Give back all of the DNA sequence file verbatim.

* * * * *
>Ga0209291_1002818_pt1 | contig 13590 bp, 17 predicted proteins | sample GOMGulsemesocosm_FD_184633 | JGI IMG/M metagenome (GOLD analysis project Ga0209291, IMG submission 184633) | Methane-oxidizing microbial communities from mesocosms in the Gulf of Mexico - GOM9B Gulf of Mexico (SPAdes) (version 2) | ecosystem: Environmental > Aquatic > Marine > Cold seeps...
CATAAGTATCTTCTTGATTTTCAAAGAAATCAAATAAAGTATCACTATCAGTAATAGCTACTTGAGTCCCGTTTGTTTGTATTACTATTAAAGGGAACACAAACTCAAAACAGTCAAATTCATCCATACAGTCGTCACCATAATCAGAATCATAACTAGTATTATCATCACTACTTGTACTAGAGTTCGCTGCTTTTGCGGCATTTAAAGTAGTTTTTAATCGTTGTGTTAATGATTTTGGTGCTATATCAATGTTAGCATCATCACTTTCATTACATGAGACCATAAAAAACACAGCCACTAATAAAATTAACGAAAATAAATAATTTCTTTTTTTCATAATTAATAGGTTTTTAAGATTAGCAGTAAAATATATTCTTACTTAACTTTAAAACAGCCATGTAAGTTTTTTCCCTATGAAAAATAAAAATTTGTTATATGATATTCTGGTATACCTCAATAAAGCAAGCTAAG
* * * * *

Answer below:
>Ga0209291_1002818_pt1 | contig 13590 bp, 17 predicted proteins | sample GOMGulsemesocosm_FD_184633 | JGI IMG/M metagenome (GOLD analysis project Ga0209291, IMG submission 184633) | Methane-oxidizing microbial communities from mesocosms in the Gulf of Mexico - GOM9B Gulf of Mexico (SPAdes) (version 2) | ecosystem: Environmental > Aquatic > Marine > Cold seeps...
CATAAGTATCTTCTTGATTTTCAAAGAAATCAAATAAAGTATCACTATCAGTAATAGCTACTTGAGTCCCGTTTGTTTGTATTACTATTAAAGGGAACACAAACTCAAAACAGTCAAATTCATCCATACAGTCGTCACCATAATCAGAATCATAACTAGTATTATCATCACTACTTGTACTAGAGTTCGCTGCTTTTGCGGCATTTAAAGTAGTTTTTAATCGTTGTGTTAATGATTTTGGTGCTATATCAATGTTAGCATCATCACTTTCATTACATGAGACCATAAAAAACACAGCCACTAATAAAATTAACGAAAATAAATAATTTCTTTTTTTCATAATTAATAGGTTTTTAAGATTAGCAGTAAAATATATTCTTACTTAACTTTAAAACAGCCATGTAAGTTTTTTCCCTATGAAAAATAAAAATTTGTTATATGATATTCTGGTATACCTCAATAAAGCAAGCTAAG